In the inevitably inebriated, sometimes stoned, reliably raw and occasionally bodily-fluid-enhanced annals of gross-out wedding comedies (a list arguably topped by The Hangover, Bridesmaids and Wedding Crashers), Mike and Dave Need Wedding Dates rates medium on the grossness scale (an all-body, pre-marital naked-Indian-guru-administered massage for the bride with a happy ending, anyone?) and pretty high in crude talk. But it’s kind of a dud when it comes to endurance and imaginative moves. The amusing premise of naughty-boy brothers who troll online for dates to their sister’s Hawaiian nuptials, only to end up with two babes far more foul than they, delivers enough raunch to satisfy its intended good-times-seeking audience. Still, the repetitive humor is frat boy-level boorish rather than cosmically anarchic, suggesting a quick box-office cash-in instead of a big long haul for Fox in a summer thus far very short on comedy.
Loosely based on the antics of real-life brothers Mike and Dave Stangle, whose adventures advertising for dates on Craigslist led to TV appearances and a book, this frantic, almost desperately vulgar farce panders to its intended audience by following the simple formula of making sure nearly every sentence features three or four dirty words rather than one or two. For a while, the overkill is somewhat amusing, especially when the gals show up and outdo the guys. But when this is basically the only comic stratagem, you’re bound to hit the wall sooner rather than later.
Girls can be grosser than guys.
Having ruined previous family events with their antics (helpfully glimpsed in some raucous home videos), Mike (Adam Devine, of Workaholics, Modern Family and the two Pitch Perfect features) and Dave (Zac Efron) are commanded by their elders to get actual dates to accompany them to the upcoming wedding of their squeaky-voiced sister Jeanie (Sugar Lyn Beard).
Despite their ad going viral and attracting 6,000 responses, the boys end up with two young ladies of genuinely bottomless vulgarity, classlessness and lack of self-esteem. However, the almost permanently sloshed Alice (Anna Kendrick) and Tatiana (Aubrey Plaza) can still recognize a gravy train when they see one and they manage to climb on board without, for once, getting prone even before the double “date” is underway.
“Being a nice girl is hard,” complains Alice, who’s still reeling after having been jilted at her wedding. But she and born hard-ass Tatiana have agreed not to capitulate before Jeanie’s wedding, so you can just about feel screenwriters Andrew Jay Cohen and Brendan O’Brien (former Judd Apatow cohorts, best known for the two Neighbors features) scouring around trying to figure out what their boys and girls can do to create mayhem without doing the nasty.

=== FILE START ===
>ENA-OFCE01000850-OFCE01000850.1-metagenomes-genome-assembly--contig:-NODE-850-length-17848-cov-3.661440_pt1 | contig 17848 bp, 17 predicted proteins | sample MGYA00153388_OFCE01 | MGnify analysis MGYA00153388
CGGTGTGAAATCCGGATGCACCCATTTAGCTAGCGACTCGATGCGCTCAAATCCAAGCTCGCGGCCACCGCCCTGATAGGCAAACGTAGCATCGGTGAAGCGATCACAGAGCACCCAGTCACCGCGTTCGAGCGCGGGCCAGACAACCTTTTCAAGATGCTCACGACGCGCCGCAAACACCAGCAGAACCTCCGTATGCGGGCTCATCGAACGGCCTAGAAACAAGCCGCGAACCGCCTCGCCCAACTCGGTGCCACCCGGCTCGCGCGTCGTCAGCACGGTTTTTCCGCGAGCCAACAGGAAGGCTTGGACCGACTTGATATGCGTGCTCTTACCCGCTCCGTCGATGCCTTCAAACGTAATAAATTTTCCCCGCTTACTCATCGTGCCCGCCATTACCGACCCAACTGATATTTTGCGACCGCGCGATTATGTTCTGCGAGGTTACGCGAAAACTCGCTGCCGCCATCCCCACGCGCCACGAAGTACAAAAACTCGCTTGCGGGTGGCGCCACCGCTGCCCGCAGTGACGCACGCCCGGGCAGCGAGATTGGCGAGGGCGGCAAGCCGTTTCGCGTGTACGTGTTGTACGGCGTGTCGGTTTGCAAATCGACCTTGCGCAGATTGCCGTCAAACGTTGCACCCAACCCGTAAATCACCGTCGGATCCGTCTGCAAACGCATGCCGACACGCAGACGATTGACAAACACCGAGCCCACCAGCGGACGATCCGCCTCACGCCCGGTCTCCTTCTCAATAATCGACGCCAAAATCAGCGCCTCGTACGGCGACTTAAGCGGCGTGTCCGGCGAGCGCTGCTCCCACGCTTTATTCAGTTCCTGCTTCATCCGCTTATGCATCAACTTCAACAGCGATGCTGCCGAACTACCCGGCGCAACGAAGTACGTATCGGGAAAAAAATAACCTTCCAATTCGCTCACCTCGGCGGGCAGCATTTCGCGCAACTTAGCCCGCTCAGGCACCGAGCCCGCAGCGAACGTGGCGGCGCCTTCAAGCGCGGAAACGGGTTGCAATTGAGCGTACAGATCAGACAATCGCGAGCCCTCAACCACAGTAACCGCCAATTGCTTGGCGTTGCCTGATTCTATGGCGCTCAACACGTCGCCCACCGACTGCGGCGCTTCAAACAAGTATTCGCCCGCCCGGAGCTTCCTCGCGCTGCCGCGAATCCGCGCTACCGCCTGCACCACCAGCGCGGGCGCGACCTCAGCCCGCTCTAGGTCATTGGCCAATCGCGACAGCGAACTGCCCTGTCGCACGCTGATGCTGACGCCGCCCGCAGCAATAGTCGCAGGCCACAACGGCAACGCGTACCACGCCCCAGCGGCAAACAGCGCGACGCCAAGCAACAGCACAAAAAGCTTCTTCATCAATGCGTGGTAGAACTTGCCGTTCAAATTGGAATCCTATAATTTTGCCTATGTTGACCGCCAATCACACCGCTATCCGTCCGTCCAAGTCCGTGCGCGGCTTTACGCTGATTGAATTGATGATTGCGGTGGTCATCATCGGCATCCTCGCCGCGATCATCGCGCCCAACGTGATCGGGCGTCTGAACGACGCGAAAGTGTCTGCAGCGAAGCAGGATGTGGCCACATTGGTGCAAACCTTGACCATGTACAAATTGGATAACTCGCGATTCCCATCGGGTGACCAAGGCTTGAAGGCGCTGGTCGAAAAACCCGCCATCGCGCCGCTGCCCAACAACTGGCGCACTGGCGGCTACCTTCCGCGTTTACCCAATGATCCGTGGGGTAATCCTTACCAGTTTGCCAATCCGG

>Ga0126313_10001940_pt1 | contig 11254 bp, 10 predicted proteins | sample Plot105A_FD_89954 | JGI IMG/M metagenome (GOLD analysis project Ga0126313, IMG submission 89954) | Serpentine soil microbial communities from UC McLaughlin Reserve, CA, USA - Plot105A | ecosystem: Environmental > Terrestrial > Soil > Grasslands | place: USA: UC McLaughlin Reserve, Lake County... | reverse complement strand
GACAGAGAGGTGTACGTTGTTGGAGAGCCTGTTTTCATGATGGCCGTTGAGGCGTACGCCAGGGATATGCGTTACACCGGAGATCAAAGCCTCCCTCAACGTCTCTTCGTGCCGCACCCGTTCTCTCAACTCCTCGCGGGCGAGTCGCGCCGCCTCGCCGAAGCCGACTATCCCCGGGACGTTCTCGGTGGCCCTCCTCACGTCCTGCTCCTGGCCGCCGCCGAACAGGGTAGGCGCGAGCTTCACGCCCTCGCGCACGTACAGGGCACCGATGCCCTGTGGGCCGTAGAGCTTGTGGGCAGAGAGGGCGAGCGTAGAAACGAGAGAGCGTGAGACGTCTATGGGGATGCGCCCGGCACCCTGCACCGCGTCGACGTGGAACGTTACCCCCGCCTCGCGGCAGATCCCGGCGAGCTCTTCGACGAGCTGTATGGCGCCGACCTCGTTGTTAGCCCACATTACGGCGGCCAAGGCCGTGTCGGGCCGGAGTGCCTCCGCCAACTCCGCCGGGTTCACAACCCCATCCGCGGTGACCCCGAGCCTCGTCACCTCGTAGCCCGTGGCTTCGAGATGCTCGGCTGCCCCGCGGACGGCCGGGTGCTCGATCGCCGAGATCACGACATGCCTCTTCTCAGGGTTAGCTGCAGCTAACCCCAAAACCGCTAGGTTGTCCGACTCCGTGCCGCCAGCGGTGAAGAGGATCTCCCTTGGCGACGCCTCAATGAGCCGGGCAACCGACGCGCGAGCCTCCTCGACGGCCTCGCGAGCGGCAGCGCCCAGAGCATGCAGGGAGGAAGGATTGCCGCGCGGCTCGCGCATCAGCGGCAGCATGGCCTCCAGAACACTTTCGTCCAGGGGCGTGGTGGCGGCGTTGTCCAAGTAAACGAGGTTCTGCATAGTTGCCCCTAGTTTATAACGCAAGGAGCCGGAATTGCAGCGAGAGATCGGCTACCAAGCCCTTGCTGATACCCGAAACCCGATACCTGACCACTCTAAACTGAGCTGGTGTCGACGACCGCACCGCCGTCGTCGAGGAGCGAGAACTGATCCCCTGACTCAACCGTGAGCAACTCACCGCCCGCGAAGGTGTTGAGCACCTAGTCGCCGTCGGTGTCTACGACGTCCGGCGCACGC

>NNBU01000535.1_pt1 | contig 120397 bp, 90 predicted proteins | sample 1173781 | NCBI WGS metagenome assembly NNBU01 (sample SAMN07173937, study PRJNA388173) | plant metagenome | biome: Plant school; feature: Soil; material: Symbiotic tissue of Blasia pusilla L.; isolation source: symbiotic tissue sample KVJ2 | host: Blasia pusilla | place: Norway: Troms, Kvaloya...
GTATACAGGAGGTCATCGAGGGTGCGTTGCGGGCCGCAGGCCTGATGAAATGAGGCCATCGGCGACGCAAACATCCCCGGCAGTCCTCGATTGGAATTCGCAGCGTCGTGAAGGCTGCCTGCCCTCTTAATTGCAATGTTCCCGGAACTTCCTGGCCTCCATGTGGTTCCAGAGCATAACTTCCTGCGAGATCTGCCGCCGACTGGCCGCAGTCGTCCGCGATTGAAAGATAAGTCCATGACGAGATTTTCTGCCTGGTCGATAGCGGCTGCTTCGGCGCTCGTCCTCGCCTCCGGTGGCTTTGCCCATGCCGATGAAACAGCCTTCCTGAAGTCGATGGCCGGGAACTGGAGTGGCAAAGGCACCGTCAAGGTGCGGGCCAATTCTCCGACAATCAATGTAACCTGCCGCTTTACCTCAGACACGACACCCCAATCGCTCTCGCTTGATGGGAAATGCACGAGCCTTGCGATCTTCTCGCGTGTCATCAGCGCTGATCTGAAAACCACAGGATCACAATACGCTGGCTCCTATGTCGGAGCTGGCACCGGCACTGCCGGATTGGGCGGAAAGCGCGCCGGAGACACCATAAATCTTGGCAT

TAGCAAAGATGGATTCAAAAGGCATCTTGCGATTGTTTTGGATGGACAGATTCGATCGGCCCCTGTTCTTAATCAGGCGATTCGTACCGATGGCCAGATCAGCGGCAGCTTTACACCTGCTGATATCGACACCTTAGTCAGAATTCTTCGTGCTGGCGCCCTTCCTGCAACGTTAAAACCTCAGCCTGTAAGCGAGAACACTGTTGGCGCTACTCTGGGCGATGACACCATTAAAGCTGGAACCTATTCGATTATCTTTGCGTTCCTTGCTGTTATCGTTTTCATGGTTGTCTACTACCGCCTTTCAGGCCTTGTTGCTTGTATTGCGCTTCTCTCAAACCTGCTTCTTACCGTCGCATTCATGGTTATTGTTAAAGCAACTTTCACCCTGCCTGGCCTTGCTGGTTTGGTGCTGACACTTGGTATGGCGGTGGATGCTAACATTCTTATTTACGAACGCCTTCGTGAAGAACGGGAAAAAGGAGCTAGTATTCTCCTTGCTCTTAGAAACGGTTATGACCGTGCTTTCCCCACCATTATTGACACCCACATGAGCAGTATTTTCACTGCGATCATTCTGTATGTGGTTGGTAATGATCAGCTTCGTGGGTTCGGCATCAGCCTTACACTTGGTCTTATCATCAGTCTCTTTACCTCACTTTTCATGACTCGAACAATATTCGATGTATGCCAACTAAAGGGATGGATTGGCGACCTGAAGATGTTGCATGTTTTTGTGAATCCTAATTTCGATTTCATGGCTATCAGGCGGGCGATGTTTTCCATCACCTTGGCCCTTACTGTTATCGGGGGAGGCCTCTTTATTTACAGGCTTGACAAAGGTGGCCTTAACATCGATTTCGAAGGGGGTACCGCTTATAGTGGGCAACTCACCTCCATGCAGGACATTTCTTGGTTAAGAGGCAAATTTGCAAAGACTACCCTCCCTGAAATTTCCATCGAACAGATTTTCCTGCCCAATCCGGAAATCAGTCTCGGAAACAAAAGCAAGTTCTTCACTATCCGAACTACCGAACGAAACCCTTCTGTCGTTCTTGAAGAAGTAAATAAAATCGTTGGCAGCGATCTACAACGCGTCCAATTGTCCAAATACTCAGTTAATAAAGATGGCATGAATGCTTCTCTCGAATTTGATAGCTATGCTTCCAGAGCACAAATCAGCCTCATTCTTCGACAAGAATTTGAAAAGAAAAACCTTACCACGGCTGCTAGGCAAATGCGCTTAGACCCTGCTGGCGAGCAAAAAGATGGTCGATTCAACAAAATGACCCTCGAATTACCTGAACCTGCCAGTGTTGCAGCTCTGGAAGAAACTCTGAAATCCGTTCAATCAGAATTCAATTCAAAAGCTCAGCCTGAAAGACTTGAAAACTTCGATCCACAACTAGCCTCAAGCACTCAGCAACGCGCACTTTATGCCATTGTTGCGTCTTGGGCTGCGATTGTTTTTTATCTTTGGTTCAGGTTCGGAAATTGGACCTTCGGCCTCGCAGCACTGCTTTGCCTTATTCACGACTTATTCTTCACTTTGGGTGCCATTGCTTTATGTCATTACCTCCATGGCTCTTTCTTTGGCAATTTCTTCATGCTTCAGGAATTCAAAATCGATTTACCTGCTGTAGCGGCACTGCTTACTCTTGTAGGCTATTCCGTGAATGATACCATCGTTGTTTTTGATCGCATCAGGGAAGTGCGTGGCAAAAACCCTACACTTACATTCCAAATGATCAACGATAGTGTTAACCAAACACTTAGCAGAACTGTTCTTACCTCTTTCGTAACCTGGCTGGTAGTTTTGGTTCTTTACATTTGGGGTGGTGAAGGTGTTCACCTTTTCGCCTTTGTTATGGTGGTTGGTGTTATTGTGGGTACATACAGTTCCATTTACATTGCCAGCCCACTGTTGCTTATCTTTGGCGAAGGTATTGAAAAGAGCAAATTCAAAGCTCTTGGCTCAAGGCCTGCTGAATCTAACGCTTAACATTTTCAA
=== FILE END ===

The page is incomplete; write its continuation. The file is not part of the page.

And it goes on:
The foursome’s first outing is a wild ATV ride across the Hawaiian landscape where the dinosaurs first appeared in the original Jurassic Park, except there are no reptiles this time, only heedless nutjobs on wheels. Then comes Jeanie’s deluxe massage, followed by a provocative steam room encounter in which Mike and Dave’s butch cousin Terry (Alice Wetterlund, very good) takes great pleasure in getting somewhere with Tatiana before Mike does.
But what fizz there is goes flat after about an hour, as TV comedy director Jake Szymanski, on his debut feature, desperately tries to keep a few laughs coming while navigating toward a resolution without getting too pat or sappy. A thankless task it was.
Although both the guys are very vigorously vulgar, Efron has little choice but to play the straight man to Devine’s hyperactive stooge; the latter never lets up with his shameless gall, giving Jerry Lewis a run for his money when it comes to making faces. Kendrick and Plaza are somewhat better company, if only because their characters’ extremism is initially more surprising and both have more cards to play as performers.
The fancy resort settings notwithstanding, Mike and Dave Need Wedding Dates has a very cheap look and it doesn’t take long to realize that, if Hawaii is to be the cinematic vacation destination, seeing Forgetting Sarah Marshall again would have provided a far better time.
Production: Chernin Entertainment
Cast: Zac Efron, Anna Kendrick, Adam Devine, Aubrey Plaza, Stephen Root, Sam Richardson, Sugar Lyn Beard, Eugene Cordero, Lavell Crawford, Stephanie Faracy, Mary Holland, Marc Maron, Kumail Nanjiani, Bob Turton, Alice Wetterlund
Director: Jake Szymanski
Screenwriters: Andrew Jay Cohen, Brendan O’Brien; inspired by the life stories of Mike Stangle and Dave Stangle
Producers: Peter Chernin, Jenno Topping, Jonathan Levine
Executive producers: David Ready, Andrew Jay Cohen, Brendan O’Brien, Nan Morales
Director of photography: Matthew Clark
Production designer: Tyler Robinson
Costume designer: Debra McGuire
Editors: Jonathan Schwartz, Lee Haxall
Music: Jeff Cardoni
Casting: Sheila Jaffe, Jennifer Euston
Rated R, 98 minutes